Portland’s thriving and innovative art scene keeps in touch with international trends while remaining true to its Pacific Northwest roots. Events like First Thursday (in the Pearl District) and Last Thursday (in the Alberta Arts District in the summer) draw big crowds, but local galleries, museums and arts organizations continue to churn in the interim. Mainstays like the Portland Institute of Contemporary Art and the Portland Art Museum have full calendars of visiting artist lectures and events that supplement exhibitions around the city. Read on for our guide to the city’s thriving visual arts scene, then head to our events calendar to discover even more things to do on your next visit to Portland.
Galleries and Museums
Holding sway as the premier collecting museum in Oregon, the Portland Art Museum occupies an entire city block in the South Park Blocks. Home to a dizzying array of work from all over the world, it also boasts the Clement Greenberg Collection, a personal look into the taste of one of Modernism’s most powerful critics. Alongside these 20th century masterpieces, the museum also highlights regional contemporary artists at its APEX space, possesses a fine collection of Native American art, schedules regular exhibitions of its collection of world-class prints and drawings and frequently hosts blockbuster events from major collections, both public and private.
Outside of the museum walls, commercial and alternative galleries abound. Some venues have stood the test of time (and the reinvention of the Pearl District), while others are upstarts looking to make a splash with young artists and new media. Cornerstones like PDX Contemporary Art and Elizabeth Leach Gallery show a mixture of local and international emerging and mid-career artists. Their exhibitions run the gamut from photography to abstract painting to more conceptual considerations. Russo Lee Gallery, Charles A. Hartman Fine Art, Augen Gallery and Froelick Gallery all continue this trend, with a mixture of original works from prominent locals and the occasional blue-chip name.
Nearby, younger spaces like Upfor focus on video, new media and installations that speak to Portland’s place in the ever-decentralizing art world. Straddling the area between traditional gallery and alternative exhibition space, PNCA’s 511 Gallery, Adams & Ollman, and Fourteen30 Contemporary stand at the edge of the avant-garde. Meanwhile, the venerable nonprofit Blue Sky Gallery has a long history of advocacy and showing first-rate photography, while Elisabeth Jones Art Center specializes in works with a focus on ecology and social justice.
Alternative Art Spaces
Beyond the more traditional models, some spaces fully embrace the moniker of “alternative space,” playing host to exhibitions, performances, publications and films. The Everett Station Lofts are a group of combined living and workspaces in Northwest Portland, focusing on small galleries and project spaces with an immersive and community-oriented approach. Other exhibition spaces like S1, Yale Union, and the Portland Museum of Modern Art expand on these ideas to showcase emerging artists and more experimental endeavors.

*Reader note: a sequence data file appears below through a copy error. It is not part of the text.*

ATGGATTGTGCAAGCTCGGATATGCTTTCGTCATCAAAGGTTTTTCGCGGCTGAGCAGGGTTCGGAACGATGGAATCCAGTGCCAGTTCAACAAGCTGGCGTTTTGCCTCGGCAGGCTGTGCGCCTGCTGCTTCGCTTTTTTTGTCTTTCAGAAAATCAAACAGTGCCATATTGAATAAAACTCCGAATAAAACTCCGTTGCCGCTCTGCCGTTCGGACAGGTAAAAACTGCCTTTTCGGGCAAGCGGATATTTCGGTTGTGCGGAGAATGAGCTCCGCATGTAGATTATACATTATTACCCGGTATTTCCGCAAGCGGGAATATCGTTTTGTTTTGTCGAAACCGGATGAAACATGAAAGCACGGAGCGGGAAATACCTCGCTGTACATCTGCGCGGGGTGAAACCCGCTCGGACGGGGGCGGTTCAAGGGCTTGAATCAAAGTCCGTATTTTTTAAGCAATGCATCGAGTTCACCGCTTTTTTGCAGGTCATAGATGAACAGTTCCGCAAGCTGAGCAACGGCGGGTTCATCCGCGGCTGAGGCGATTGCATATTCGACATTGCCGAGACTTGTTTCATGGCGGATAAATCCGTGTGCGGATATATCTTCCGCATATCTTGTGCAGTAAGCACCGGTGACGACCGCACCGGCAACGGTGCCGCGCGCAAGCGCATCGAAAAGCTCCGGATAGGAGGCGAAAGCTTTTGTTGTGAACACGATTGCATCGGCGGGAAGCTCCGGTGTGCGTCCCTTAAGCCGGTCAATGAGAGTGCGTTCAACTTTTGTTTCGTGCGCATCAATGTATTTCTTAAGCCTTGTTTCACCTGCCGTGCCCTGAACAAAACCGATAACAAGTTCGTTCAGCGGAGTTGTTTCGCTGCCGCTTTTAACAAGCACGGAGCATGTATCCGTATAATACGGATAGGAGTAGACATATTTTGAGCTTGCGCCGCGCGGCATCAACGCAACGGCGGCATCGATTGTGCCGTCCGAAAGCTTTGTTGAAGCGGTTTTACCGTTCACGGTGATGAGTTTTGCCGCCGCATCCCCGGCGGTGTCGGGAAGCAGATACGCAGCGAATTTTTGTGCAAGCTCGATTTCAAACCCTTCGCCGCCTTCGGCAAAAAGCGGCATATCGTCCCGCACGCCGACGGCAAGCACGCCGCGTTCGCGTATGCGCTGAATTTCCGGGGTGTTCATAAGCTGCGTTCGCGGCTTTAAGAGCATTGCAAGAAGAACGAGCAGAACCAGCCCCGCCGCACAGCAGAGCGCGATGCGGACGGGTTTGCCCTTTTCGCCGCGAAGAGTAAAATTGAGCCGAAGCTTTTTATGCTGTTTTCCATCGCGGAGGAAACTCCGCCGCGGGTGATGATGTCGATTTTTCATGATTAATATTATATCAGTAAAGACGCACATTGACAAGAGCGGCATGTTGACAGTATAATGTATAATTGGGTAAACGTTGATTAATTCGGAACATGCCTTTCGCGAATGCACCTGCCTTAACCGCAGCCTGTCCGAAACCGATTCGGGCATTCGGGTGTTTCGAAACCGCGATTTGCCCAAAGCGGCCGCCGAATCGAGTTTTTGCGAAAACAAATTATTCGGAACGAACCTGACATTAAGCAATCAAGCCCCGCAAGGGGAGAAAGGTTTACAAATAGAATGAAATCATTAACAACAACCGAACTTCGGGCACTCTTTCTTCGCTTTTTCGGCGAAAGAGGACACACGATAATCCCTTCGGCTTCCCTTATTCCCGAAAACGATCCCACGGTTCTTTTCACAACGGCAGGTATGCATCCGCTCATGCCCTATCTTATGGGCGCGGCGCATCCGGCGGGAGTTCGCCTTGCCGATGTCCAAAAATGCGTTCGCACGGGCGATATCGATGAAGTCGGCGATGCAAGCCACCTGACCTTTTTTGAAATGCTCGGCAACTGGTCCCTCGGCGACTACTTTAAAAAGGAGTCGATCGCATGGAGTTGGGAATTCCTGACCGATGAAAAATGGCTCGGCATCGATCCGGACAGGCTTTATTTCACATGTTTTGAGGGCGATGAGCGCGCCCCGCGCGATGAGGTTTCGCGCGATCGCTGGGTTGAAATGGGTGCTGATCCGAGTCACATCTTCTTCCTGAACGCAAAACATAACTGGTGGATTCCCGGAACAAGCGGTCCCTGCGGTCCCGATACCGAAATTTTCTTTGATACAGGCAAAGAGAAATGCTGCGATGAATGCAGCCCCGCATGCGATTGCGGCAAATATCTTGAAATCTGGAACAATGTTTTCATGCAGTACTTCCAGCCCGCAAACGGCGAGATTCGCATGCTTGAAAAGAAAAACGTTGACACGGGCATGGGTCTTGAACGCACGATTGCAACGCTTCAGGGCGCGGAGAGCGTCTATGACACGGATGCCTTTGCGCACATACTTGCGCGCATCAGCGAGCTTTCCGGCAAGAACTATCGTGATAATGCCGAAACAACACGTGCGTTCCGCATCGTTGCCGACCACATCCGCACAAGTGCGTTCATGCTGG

Disjecta, in the Kenton neighborhood, is less grassroots but works to further a regional understanding of the arts through professional publications, retrospectives and Disjecta’s Portland Biennial. If you want to buy some books, prints or various art objects, while also taking in an exhibition, head over to Ampersand or Nationale, where their galleries thrive alongside commercial spaces.
Exploring all of Portland’s art scene can be a daunting task. Luckily, there are multiple maps, calendars and schedules to simplify your art outing. For public art, check out Public Art PDX. Interested in attending First Thursday? Click through to the Portland Art Dealers Association for a smattering of member galleries and related institutions.
Marking the 40th anniversary of the eruption of Mount Saint Helens, this exhibition explores the overwhelming power of nature and the epic cycles of volcanic destruction and regeneration with stunning photographs, paintings and drawings of the mountain from 1845 to the present day. Curated by Dawson Carr, Ph.D., The Janet and Richard Geary Curator of…
Bury the Hatchet is artist John Hitchcock’s mixed-media, cross-disciplinary, multisensory installation. Hitchcock combines his interests in printmaking, rock ’n’ roll, and Kiowa and Comanche history into one visual expression that offers a retelling of the narrative of the American frontier. Bury the Hatchet explores issues of assimilation, acculturation, and indoctrination through oral history and music….
In theory, Japan was a “closed” country to foreign contact from the 1630s until the 1850s, by shogunal edict. In reality, trade prospered through authorized channels. As commerce flourished, so too did cultural exchanges with not only East and Southeast Asia, but also the West. Motivated by the demands of patrons, the availability of new…
In 1942, Portland-born photographer Victor Jorgensen enlisted in the Navy. Edward Steichen, the renowned modernist photographer and lieutenant commander who oversaw Naval photography during World War II, selected Jorgensen—a Reed College attendee and editor at The Oregonian newspaper—to serve with his elite Naval Aviation Photographic Unit. Between 1943 and 1945, Jorgensen photographed on board the…